Beta-1,4-galactosyltransferase 1 (EC 2.4.1.-) (Beta-1,4-GalTase 1) (Beta4Gal-T1) (b4Gal-T1) (Beta-N-acetylglucosaminyl-glycolipid beta-1,4-galactosyltransferase) (Beta-N-acetylglucosaminylglycopeptide beta-1,4-galactosyltransferase) (EC 220.127.116.11) (Lactose synthase A protein) (EC 18.104.22.168) (N-acetyllactosamine synthase) (EC 22.214.171.124) (Nal synthase) (Neolactotriaosylceramide beta-1,4-galactosyltransferase) (EC 126.96.36.1995) (UDP-Gal:beta-GlcNAc beta-1,4-galactosyltransferase 1) (UDP-galactose:beta-N-acetylglucosamine beta-1,4-galactosyltransferase 1) [Contains: Processed beta-1,4-galactosyltransferase 1] [GGTB2]
Altered plasma activity of β-1,4-galac-tosyl-transferases (B4GALTs) is a novel candidate biomarker of human aging. B4GALT1 is assumed to be largely responsible for this activity increase, but how it modulates the aging process is unclear at present. To determine how expression of B4GALT1 and other B4GALT enzymes changes during aging of an experimentally tractable model organism, Caenorhabditis elegans. Targeted analysis of mRNA levels of all 3 C. elegans B4GALT family members was performed by qPCR in wild-type and in long-lived daf-2 (insulin/IGF1-like receptor)-deficient or germline-deficient animals. bre-4 (B4GALT1/2/3/4) is the only B4GALT whose expression increases during aging in wild-type worms. In addition, bre-4 levels also rise during aging in long-lived daf-2-deficient worms, but not in animals that are long-lived due to the lack of germline stem cells. On the other hand, expression of sqv-3 (B4GALT7) and of W02B12.11 (B4GALT5/6) appears decreased or constant, respectively, in all backgrounds during aging. The age-dependent bre-4 mRNA increase in C. elegans parallels the age-dependent B4GALT activity increase in humans and is consistent with C. elegans being a suitable experimental organism to define potentially conserved roles of B4GALT1 during aging.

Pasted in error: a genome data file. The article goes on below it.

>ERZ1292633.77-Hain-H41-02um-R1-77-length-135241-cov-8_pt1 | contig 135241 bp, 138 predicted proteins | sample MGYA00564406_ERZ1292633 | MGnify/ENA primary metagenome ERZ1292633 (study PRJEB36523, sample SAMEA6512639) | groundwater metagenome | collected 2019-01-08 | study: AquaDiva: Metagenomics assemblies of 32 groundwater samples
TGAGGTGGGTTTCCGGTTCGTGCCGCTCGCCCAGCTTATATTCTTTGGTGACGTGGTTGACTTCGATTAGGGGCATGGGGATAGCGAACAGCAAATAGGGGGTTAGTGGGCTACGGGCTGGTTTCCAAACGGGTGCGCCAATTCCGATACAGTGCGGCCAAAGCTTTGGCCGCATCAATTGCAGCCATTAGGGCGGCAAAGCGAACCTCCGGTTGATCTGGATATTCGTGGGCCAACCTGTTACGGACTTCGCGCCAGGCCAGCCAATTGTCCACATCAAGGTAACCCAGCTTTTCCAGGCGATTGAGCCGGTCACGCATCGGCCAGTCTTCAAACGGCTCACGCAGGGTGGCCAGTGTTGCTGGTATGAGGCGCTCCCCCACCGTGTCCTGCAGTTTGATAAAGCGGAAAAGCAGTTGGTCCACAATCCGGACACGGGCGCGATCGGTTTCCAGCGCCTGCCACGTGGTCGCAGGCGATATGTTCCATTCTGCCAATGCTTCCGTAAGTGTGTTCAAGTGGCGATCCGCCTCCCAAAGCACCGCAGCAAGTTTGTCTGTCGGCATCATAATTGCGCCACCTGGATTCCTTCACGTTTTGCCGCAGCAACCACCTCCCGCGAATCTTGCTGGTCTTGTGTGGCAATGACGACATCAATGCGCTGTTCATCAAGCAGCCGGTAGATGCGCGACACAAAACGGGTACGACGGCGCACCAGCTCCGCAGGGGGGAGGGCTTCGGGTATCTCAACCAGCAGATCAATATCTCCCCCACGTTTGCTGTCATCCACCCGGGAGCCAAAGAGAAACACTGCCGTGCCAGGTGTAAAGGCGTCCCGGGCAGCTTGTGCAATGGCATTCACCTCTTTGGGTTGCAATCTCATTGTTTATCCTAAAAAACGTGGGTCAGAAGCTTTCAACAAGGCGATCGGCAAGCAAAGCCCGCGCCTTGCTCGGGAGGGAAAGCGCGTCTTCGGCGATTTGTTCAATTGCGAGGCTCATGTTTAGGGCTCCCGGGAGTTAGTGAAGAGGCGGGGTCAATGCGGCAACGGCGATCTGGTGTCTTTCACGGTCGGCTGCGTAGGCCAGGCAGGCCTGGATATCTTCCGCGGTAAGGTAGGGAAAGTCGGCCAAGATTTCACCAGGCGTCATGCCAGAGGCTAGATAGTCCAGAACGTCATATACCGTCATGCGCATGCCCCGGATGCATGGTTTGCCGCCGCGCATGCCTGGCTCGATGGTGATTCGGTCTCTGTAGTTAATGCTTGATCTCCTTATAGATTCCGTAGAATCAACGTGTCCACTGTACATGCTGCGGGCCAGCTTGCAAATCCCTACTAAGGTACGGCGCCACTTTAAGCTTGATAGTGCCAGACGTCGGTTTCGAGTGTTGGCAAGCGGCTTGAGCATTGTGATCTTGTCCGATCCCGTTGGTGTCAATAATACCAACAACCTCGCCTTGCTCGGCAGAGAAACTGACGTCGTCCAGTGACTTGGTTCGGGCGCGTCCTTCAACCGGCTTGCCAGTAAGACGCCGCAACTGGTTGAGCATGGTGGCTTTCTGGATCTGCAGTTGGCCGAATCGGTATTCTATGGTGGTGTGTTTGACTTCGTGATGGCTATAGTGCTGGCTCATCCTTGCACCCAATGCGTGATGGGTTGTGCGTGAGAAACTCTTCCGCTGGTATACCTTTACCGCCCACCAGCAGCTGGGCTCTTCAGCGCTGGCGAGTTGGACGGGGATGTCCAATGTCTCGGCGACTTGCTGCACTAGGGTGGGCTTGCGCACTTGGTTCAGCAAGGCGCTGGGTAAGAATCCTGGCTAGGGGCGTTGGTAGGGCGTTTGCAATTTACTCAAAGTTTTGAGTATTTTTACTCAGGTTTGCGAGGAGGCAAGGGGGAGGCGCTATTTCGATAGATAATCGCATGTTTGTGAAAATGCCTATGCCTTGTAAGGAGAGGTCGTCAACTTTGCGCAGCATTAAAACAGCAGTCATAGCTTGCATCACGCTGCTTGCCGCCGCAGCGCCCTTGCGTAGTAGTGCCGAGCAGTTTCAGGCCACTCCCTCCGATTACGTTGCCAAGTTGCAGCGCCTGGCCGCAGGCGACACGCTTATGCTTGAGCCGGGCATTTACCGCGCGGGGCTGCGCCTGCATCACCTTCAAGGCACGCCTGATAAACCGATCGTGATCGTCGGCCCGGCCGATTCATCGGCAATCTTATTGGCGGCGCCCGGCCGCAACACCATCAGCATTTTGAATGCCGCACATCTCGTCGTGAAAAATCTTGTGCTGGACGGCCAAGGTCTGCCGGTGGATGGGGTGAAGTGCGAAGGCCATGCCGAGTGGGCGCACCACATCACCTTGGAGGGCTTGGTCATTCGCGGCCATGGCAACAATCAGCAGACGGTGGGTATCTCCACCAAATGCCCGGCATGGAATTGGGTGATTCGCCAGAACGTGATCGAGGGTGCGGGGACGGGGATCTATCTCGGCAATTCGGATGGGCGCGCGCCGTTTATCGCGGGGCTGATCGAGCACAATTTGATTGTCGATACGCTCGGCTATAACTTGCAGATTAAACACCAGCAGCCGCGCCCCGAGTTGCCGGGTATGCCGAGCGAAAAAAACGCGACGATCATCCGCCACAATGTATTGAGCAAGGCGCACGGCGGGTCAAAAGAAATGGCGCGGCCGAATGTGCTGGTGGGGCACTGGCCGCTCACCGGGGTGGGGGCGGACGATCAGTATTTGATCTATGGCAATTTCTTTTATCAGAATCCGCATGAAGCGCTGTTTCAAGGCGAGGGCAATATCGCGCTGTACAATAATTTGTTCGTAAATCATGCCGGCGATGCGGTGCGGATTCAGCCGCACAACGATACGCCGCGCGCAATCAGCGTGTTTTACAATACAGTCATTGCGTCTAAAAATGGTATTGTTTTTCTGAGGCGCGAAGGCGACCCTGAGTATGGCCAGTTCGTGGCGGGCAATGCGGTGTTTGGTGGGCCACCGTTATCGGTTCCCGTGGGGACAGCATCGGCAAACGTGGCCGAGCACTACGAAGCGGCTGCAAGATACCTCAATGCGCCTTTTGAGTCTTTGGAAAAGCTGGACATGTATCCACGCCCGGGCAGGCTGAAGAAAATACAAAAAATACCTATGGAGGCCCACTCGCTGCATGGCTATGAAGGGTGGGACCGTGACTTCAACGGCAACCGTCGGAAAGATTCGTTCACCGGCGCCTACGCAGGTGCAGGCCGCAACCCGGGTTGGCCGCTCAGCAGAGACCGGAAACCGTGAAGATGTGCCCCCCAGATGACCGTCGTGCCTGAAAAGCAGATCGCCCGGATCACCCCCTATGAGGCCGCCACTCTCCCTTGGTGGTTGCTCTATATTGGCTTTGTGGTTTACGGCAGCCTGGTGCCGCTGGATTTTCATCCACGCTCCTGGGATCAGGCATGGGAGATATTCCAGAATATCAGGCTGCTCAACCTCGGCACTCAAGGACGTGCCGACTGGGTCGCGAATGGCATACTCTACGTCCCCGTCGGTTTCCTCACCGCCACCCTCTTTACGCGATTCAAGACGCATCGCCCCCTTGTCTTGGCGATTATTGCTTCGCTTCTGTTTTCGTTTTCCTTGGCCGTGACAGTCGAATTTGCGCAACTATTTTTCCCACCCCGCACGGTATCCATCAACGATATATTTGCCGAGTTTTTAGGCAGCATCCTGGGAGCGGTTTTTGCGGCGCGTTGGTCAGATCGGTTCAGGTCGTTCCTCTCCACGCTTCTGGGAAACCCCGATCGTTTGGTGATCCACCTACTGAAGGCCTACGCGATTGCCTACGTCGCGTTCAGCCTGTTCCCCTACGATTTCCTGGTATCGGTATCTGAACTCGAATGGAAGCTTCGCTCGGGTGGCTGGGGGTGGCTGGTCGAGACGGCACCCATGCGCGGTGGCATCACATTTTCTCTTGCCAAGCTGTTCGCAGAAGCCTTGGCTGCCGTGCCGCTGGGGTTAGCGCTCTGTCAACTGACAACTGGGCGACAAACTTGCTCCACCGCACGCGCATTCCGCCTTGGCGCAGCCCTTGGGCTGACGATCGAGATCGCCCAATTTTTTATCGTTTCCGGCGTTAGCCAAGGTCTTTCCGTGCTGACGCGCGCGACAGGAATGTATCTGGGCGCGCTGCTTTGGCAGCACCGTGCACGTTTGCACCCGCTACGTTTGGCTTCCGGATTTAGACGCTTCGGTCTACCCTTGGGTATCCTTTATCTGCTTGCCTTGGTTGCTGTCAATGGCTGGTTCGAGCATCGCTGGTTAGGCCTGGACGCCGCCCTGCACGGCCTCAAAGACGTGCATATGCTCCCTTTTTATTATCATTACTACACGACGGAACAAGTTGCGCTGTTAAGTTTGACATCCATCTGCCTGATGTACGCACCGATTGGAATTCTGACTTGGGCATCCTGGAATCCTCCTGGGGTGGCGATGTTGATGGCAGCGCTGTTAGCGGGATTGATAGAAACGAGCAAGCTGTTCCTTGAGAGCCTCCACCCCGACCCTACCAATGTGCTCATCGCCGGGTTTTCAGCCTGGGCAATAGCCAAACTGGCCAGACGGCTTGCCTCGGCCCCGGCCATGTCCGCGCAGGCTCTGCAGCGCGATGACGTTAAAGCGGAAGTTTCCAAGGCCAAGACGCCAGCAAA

- Lifespan regulation
Glycosylation is one of the most frequent post-translational modification of proteins. Many membrane and secreted proteins are decorated by sugar chains mainly linked to asparagine (N-linked) or to serine or threonine (O-linked). The biosynthesis of the sugar chains is mainly controlled by the activity of their biosynthetic enzymes: the glycosyltransferases. Glycosylation plays multiple roles, including the fine regulation of the biological activity of glycoproteins. Inflammaging is a chronic low grade inflammatory status associated with aging, probably caused by the continuous exposure of the immune system to inflammatory stimuli of endogenous and exogenous origin. The aging-associated glycosylation changes often resemble those observed in inflammatory conditions. One of the most reproducible markers of calendar and biological aging is the presence of N-glycans lacking terminal galactose residues linked to Asn of IgG heavy chains (IgG-G0). Although the mechanism(s) generating IgG-G0 remain unclear, their presence in a variety of inflammatory conditions suggests a link with inflammaging. In addition, these aberrantly glycosylated IgG can exert a pro-inflammatory effect through different mechanisms, triggering a self-fueling inflammatory loop. A strong association with aging has been documented also for the plasmatic forms of glycosyltrasferases B4GALT1 and ST6GAL1, although their role in the extracellular glycosylation of antibodies does not appear likely. Siglecs, are a group of sialic acid binding mammalian lectins which mainly act as inhibitory receptors on the surface of immune cells. In general activity of Siglecs appears to be associated with long life, probably because of their ability to restrain aging-associated inflammation.
- Glycosylation in aging
- Hypogalactosylated antibodies
- Plasmatic glycosyltransferases